Computers have been overhyped as tools of drug discovery for 15-20 years. But things have started turning in the right direction the past couple years, judging from recent bets by a few perspicacious investors.
The latest example: Relay Therapeutics.
Cambridge, Mass.-based Relay is announcing today it has raised a $400 million Series C financing heavy on private-public crossover investors. SoftBank Vision Fund led the deal, which included new investors Foresite Capital, Perceptive Advisors and Tavistock Group. Existing investors GV, Casdin Capital, BVF Partners, EcoR1 Capital, an affiliate of D. E. Shaw Research, and Alexandria Venture Investments also participated. Since being founded by Third Rock Ventures and D.E. Shaw in 2016, the company has raised $520 million.
That’s a lot of money for a drug discovery method that hasn’t yet borne fruit with an important FDA-approved medicine.
“There has been a false dawn of computational tools being useful in discovery. But from our first couple years, we know now is the time,” said Relay CEO Sanjiv Patel.
Oleg Nodelman, founder and managing partner of EcoR1 Capital in San Francisco, invested last year in the B round before re-upping in this C round.
He told me by phone:
“Their ability to see these proteins, and focus on protein motion in a way no one else can – it’s a pretty big deal. There’s awesome unique chemistry that has come out of it. There are not a lot of opportunities like this with blue-sky potential. That’s always very attractive.” He added that he sees a lot of “therapeutic density” these days — jargon for people claiming to be innovative but pretty much working on the same stuff. “Relay is very much not one of those companies,” he said.
The basic concept is all about starting with high-quality crystallography images, and using them to create “movies” of a protein target, instead of just a snapshot. With a more fluid, dynamic and biologically realistic starting point for drug discovery, computer-aided simulations take on a whole different meaning. Relay’s team looks at how those dynamic proteins behave when binding with different shapes and sizes of small-molecule chemical compounds.
Snapshot images of molecular targets are crucial tools of the drug discovery business…but proteins that do the work in cells aren’t static. They don’t reveal their full range of possibilities in a still photo. They are constantly folding into different shapes in real time. That dynamic shape-shifting counts for a lot, because it alters what jobs the proteins perform. It makes them especially tricky moving targets for drug discovery. But what if you could mash together a handful of new technologies to move beyond still images taken through X-ray crystallography? What if you could start looking at short “movies” that capture the dynamic range of possible shapes presented by drug targets?
Relay isn’t the only company taking advantage of advances in crystallography and computer simulations of small-molecule binders. This fall, we saw Waltham, Mass.-based Morphic Therapeutic raise an $80 million Series B round this year, and secure a $100 million upfront deal fee from AbbVie for the right to work on a couple of computationally-derived drug candidates aimed at integrin targets for the treatment of fibrosis. Previously, Cambridge, Mass.-based Nimbus Therapeutics had success using computational techniques for a NASH drug that it sold to Gilead Sciences, and against a couple of immunology targets that Celgene saw as fit candidates for partnership.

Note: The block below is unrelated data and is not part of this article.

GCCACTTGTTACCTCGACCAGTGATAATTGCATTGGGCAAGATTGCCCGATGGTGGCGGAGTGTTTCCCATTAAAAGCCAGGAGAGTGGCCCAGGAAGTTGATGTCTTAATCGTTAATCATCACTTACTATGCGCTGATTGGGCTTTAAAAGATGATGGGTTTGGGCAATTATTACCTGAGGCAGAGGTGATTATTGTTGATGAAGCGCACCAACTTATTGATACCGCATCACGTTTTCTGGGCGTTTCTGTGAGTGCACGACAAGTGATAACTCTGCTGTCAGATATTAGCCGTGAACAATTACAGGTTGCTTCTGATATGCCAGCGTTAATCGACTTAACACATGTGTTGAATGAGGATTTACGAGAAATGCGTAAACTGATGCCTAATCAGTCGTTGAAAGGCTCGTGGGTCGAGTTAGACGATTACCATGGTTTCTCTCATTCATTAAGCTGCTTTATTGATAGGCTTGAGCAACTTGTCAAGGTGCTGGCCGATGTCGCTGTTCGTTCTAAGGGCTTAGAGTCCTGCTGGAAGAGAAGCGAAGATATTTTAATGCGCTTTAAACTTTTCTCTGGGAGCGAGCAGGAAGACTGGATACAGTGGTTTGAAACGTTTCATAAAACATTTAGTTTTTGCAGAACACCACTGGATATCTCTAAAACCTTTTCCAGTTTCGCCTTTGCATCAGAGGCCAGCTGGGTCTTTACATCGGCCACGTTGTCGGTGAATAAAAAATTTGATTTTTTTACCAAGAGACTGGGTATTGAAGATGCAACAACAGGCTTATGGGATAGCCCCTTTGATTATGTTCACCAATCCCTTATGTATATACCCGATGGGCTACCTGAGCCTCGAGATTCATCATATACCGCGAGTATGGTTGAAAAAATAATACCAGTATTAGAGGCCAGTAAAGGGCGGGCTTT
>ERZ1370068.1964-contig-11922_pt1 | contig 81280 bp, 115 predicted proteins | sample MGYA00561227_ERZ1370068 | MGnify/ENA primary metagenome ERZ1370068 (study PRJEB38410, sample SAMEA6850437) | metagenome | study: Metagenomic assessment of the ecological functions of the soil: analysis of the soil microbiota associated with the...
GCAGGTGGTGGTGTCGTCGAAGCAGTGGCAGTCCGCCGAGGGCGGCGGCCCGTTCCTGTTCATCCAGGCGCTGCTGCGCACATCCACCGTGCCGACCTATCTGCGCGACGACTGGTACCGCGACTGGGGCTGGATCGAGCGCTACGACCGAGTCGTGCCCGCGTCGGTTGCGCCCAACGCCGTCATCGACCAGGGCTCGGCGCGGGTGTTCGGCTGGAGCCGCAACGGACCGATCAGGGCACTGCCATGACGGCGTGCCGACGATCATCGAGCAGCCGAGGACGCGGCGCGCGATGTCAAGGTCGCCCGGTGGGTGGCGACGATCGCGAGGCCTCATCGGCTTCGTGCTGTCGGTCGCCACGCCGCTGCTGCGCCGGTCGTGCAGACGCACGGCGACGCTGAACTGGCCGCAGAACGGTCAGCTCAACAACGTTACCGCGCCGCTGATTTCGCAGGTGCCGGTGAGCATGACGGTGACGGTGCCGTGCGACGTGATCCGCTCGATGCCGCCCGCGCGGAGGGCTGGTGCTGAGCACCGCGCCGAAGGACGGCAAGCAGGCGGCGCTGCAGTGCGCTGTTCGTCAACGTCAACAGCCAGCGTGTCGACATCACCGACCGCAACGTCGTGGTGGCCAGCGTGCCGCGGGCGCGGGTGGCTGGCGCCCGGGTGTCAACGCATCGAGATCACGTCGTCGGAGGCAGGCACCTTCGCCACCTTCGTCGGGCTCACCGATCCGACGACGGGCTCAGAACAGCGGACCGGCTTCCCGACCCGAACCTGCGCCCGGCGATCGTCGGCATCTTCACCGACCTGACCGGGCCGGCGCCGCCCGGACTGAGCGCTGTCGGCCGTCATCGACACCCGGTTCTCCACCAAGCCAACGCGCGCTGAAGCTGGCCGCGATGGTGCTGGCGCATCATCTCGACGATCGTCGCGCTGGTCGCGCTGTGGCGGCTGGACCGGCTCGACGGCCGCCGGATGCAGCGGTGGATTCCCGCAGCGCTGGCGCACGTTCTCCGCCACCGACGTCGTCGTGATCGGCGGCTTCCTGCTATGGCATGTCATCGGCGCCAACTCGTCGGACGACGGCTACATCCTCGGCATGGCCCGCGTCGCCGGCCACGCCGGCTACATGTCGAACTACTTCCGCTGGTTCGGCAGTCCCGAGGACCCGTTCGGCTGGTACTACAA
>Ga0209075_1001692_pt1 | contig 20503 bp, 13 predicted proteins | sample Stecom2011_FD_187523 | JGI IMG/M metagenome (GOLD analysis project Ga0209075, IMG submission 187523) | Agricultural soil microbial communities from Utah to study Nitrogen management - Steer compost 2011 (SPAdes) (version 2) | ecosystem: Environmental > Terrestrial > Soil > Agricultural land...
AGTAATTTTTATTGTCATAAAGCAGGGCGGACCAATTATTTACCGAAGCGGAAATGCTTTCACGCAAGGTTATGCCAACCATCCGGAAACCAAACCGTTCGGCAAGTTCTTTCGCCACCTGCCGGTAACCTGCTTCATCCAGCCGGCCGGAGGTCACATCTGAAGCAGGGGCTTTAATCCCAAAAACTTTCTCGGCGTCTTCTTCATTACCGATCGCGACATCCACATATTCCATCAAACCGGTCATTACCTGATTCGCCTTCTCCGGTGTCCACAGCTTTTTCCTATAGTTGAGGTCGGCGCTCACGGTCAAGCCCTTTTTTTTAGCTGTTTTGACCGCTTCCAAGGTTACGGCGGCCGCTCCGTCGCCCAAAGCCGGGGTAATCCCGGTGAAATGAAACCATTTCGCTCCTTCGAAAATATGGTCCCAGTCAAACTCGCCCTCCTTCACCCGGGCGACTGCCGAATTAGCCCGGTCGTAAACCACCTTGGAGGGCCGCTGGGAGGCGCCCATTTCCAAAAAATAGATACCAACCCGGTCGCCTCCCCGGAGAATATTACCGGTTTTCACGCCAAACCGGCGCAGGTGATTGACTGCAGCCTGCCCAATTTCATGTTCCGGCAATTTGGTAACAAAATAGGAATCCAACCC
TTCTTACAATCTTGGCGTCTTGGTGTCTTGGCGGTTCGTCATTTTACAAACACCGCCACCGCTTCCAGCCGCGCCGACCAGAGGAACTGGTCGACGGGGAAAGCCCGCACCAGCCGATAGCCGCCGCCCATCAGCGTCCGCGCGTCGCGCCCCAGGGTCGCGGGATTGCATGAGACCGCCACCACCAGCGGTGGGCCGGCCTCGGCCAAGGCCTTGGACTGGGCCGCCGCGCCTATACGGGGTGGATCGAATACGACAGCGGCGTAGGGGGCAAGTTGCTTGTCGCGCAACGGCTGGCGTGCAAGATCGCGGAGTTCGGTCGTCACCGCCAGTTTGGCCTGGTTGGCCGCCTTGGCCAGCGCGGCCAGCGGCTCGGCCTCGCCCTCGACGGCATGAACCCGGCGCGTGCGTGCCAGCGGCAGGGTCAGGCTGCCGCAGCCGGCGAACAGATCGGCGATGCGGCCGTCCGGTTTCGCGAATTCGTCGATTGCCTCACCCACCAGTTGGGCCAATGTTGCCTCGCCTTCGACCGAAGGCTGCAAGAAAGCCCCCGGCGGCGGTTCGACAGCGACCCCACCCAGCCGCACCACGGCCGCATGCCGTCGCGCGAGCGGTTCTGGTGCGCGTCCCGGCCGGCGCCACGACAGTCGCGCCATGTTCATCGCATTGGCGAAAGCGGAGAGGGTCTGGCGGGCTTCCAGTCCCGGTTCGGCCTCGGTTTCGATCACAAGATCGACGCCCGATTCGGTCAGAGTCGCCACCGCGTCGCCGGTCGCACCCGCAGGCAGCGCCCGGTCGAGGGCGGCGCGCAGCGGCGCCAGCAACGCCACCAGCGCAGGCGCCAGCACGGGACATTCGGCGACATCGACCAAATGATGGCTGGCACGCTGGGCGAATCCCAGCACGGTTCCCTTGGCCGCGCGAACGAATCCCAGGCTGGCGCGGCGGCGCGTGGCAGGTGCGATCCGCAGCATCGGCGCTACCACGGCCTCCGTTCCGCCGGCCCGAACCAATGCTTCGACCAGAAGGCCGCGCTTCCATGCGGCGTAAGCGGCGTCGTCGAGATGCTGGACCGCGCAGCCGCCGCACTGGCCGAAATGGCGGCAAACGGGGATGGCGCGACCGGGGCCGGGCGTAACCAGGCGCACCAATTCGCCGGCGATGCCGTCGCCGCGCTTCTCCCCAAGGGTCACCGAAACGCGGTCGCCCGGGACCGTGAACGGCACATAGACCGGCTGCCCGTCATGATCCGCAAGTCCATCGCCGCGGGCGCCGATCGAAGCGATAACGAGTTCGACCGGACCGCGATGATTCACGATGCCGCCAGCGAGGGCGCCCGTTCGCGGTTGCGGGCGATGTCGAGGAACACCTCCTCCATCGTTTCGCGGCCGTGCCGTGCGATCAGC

The concept at Relay – that you can use computation over and over again against multiple targets for drug discovery that were previously thought undruggable – has now been thoroughly tested the past couple years at Relay, Patel said.
How thoroughly? Relay is playing its cards close to the vest on a number of important questions. Relay isn’t naming any of the molecular targets on its clinical development priority list. It isn’t saying which classes of protein targets are most amenable to its approach. It isn’t saying when it expects to bring its first drug candidate(s) to the clinic.
It can still get away with that at this early stage of gestation, as a private company.
But Relay is saying a few things. The company has 70 employees today, and plans to grow to 105-110 in 2019. The plan is to move to a new 25,000 square foot facility in Cambridge with room to house its experimental wet labs, its hard-core computation assets, and with a floorplan carefully crafted to promote cross-fertilization of biology and chemistry and computational people.
The therapeutic focus, until now, has been on oncology. The new cash will allow it to expand to other therapeutic areas. Efforts thus far have been focused on small molecules made to bind in different parts of a protein’s active site, and also against allosteric targets.
Traditionally, computational drug discovery models could calculate small molecule structural possibilities based on “movies” measured in nanoseconds of length. That’s one thousand-millionth of a second (10 to the minus-9). With advancing computational power at the fingertips, Relay’s scientists can review movies that are microseconds (10 to the minus-6), or sometimes milliseconds (10 to the minus-3) in length, depending on the protein, Patel said. That’s a leap of 6 orders of magnitude in information about a target’s properties. That’s a lot more grist for the mill of machine learning and artificial intelligence.